Mohana Kumar, Mission Director

Mohana Kumar, Mission Director.

S Mohana Kumar, a senior scientist at Vikram Sarabhai Space Centre, acted as the Mission Director for the LVM3-M4/Chandrayaan-3 mission. Prior to this role, he led the commercial launch of the One Web India 2 satellites on board the LVM3-M3 mission. Mohana Kumar praised the reliability of the LVM series and emphasized the team’s commitment to improving its safety and launch frequency.

A Rajarajan, Chief of Launch Authorization Board

A Rajarajan, Director, SHAR

A Rajarajan serves as the director of the Satish Dhawan Space Centre SHAR in Sriharikota, the primary spaceport of India. Responsible for overseeing solid motor production and launch complex infrastructure, he played a critical role in Chandrayaan-3’s launch, as well as in other ISRO programs like the Human Space Programme (Gaganyaan) and the Small Satellite Launch Vehicle (SSLV).

Kalpana Kalahasti: Deputy Director of Chandrayaan 3.

Kalpana Kalahasti, Deputy Director, Chandrayaan 3

Kalpana Kalahasti served as the Deputy Director of Chandrayaan-3. A Bengaluru native born in 1980, she is an IIT Kharagpur Aeronautical Engineering graduate who joined ISRO in 2003. Kalpana contributed to past missions like Mangalyaan and Chandrayaan-2 and has been instrumental in multiple successful satellite launches.

Ritu Karidhal Srivastava: Deputy Operations Director

Ritu Karidhal Srivastava, Deputy Operations Director

Ritu Karidhal Srivastava has earned the nickname of one of India’s ‘Rocket Women.’ Born in 1975 in Lucknow, she completed her Master’s in Physics before embarking on a PhD program at the same university. She later transitioned to Aeronautical Engineering studies at the Indian Institute of Science in Bengaluru. With an impressive roster of awards to her name, including the ISRO Young Scientist Award and Women Achievers in Aerospace, Ritu served as the Deputy Operations Director for Chandrayaan-3.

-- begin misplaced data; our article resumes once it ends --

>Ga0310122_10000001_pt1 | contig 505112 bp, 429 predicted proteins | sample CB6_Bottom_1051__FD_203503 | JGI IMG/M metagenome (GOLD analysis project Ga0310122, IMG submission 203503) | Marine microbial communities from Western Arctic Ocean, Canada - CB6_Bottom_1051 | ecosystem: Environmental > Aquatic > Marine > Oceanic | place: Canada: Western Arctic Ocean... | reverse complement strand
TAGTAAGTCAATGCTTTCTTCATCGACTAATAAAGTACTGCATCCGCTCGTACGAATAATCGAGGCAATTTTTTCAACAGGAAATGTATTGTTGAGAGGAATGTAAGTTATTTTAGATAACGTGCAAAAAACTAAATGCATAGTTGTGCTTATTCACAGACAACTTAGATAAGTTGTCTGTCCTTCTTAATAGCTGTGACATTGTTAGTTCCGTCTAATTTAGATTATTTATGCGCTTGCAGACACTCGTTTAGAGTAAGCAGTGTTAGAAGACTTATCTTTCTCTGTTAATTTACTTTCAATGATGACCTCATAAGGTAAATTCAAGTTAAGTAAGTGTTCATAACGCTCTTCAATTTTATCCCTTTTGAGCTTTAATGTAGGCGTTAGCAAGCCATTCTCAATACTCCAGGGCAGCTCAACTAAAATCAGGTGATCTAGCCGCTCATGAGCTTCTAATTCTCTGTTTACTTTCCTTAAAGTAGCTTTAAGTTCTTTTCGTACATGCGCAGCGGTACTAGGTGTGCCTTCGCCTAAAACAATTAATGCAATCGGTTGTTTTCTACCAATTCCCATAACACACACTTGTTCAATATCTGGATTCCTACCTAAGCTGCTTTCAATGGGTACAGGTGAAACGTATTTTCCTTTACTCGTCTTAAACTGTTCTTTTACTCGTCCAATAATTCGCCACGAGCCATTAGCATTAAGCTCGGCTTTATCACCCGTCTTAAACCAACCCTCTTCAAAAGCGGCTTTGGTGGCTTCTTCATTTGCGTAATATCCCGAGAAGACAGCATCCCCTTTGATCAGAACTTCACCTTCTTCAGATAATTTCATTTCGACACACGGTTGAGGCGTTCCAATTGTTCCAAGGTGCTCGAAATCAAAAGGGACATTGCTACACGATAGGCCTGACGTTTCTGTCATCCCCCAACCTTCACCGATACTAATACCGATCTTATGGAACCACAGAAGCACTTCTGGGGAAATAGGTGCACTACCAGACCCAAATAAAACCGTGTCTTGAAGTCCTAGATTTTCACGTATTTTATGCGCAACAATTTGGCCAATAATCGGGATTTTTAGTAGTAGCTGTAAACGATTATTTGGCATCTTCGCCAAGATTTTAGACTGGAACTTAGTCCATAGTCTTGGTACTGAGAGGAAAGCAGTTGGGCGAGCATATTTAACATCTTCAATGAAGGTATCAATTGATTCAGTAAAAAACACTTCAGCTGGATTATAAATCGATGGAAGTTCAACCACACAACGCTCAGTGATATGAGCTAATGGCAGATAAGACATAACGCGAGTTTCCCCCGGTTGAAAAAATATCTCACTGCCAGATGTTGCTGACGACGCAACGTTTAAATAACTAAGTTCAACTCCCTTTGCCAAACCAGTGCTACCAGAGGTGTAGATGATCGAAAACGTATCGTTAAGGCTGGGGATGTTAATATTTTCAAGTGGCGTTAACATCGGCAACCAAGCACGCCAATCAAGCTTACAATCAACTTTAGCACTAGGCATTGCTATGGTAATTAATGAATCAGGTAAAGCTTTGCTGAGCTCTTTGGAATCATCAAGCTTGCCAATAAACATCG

Unknown Scientists.

While these are some of the key figures, the credit for Chandrayaan-3’s success extends to a broader team of ISRO scientists, engineers, technicians, and other staff who collectively brought this historic mission to fruition.

Apart from the above-mentioned scientists, several reports said that close to 54 women scientists and engineers worked directly on Chandrayaan-3. They worked in various capacities including associate and deputy project directors and project managers of various systems that were required for Chandrayaan’s successful launch.


The successful soft landing of Chandrayaan-3 on the Moon’s South Pole on August 23, 2023, marks a monumental milestone not just for the Indian Space Research Organization (ISRO) but for the global scientific community at large. It wasn’t just a triumph of technology but also a testament to the relentless dedication, ingenuity, and collaborative spirit of the scientists, engineers, and technicians involved. The mission’s pioneering use of advanced autonomous technology and Artificial Intelligence set a new standard for robotic space exploration, serving as an inspiring example of what human intellect and teamwork can accomplish.

Each scientist played a unique and invaluable role, whether it was in the design and optimization of lunar landers, the production of solid motors, or the successful deployment of the Pragyan rover. Leaders like S Somanath, P Veeramuthuvel, and S Unnikrishnan Nair were the pillars who steered the mission’s architecture, while countless Unsung Heroes worked behind the scenes to solve intricate problems in planetary exploration, remote sensing, and weather forecasting.

The efforts of the Chandrayaan-3 team have not only propelled India into a leadership role in space exploration but have also laid the groundwork for future missions aiming to explore the Moon’s potential for resources like water and minerals. The mission sets the stage for India and the world to continue their pursuit of knowledge and exploration beyond our planet, exemplifying the limitless possibilities when scientific curiosity is met with unyielding determination.

The success of Chandrayaan-3 is a collective achievement that will be celebrated for years to come, serving as a beacon of inspiration for future generations of scientists, explorers, and dreamers.

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Indian Space Research Organisation. Accessed 25 Aug. 2023.